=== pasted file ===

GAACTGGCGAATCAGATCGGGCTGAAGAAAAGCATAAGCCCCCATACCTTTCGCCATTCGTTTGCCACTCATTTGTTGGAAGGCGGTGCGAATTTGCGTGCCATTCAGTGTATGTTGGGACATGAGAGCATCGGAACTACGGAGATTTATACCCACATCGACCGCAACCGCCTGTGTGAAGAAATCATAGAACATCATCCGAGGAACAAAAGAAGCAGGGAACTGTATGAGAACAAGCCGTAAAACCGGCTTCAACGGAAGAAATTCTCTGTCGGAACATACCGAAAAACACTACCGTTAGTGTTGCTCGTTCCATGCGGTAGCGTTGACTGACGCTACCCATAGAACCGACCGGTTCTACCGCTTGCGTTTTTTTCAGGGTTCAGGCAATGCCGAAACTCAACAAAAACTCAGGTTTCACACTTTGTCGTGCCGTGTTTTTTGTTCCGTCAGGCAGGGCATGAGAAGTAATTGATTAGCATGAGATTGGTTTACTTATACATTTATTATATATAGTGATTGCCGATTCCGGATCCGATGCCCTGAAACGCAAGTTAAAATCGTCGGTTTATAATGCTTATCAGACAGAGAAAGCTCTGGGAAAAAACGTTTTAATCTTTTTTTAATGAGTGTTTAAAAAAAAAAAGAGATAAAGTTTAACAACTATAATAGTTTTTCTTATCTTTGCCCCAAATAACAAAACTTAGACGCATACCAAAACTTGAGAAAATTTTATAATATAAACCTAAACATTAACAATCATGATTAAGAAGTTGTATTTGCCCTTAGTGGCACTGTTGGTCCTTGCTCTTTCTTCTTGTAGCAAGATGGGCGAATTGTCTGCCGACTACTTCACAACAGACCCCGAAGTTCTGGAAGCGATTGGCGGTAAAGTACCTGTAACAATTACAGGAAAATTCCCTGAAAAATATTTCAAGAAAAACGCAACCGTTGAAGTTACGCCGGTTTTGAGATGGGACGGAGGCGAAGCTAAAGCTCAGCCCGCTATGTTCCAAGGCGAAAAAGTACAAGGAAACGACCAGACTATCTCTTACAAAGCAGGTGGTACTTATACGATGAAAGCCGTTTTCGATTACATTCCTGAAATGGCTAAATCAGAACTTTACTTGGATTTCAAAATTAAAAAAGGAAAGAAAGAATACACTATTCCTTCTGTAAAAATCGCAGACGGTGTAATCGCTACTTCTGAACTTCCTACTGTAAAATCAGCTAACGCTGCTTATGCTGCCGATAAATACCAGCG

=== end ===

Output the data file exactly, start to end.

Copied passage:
GAACTGGCGAATCAGATCGGGCTGAAGAAAAGCATAAGCCCCCATACCTTTCGCCATTCGTTTGCCACTCATTTGTTGGAAGGCGGTGCGAATTTGCGTGCCATTCAGTGTATGTTGGGACATGAGAGCATCGGAACTACGGAGATTTATACCCACATCGACCGCAACCGCCTGTGTGAAGAAATCATAGAACATCATCCGAGGAACAAAAGAAGCAGGGAACTGTATGAGAACAAGCCGTAAAACCGGCTTCAACGGAAGAAATTCTCTGTCGGAACATACCGAAAAACACTACCGTTAGTGTTGCTCGTTCCATGCGGTAGCGTTGACTGACGCTACCCATAGAACCGACCGGTTCTACCGCTTGCGTTTTTTTCAGGGTTCAGGCAATGCCGAAACTCAACAAAAACTCAGGTTTCACACTTTGTCGTGCCGTGTTTTTTGTTCCGTCAGGCAGGGCATGAGAAGTAATTGATTAGCATGAGATTGGTTTACTTATACATTTATTATATATAGTGATTGCCGATTCCGGATCCGATGCCCTGAAACGCAAGTTAAAATCGTCGGTTTATAATGCTTATCAGACAGAGAAAGCTCTGGGAAAAAACGTTTTAATCTTTTTTTAATGAGTGTTTAAAAAAAAAAAGAGATAAAGTTTAACAACTATAATAGTTTTTCTTATCTTTGCCCCAAATAACAAAACTTAGACGCATACCAAAACTTGAGAAAATTTTATAATATAAACCTAAACATTAACAATCATGATTAAGAAGTTGTATTTGCCCTTAGTGGCACTGTTGGTCCTTGCTCTTTCTTCTTGTAGCAAGATGGGCGAATTGTCTGCCGACTACTTCACAACAGACCCCGAAGTTCTGGAAGCGATTGGCGGTAAAGTACCTGTAACAATTACAGGAAAATTCCCTGAAAAATATTTCAAGAAAAACGCAACCGTTGAAGTTACGCCGGTTTTGAGATGGGACGGAGGCGAAGCTAAAGCTCAGCCCGCTATGTTCCAAGGCGAAAAAGTACAAGGAAACGACCAGACTATCTCTTACAAAGCAGGTGGTACTTATACGATGAAAGCCGTTTTCGATTACATTCCTGAAATGGCTAAATCAGAACTTTACTTGGATTTCAAAATTAAAAAAGGAAAGAAAGAATACACTATTCCTTCTGTAAAAATCGCAGACGGTGTAATCGCTACTTCTGAACTTCCTACTGTAAAATCAGCTAACGCTGCTTATGCTGCCGATAAATACCAGCG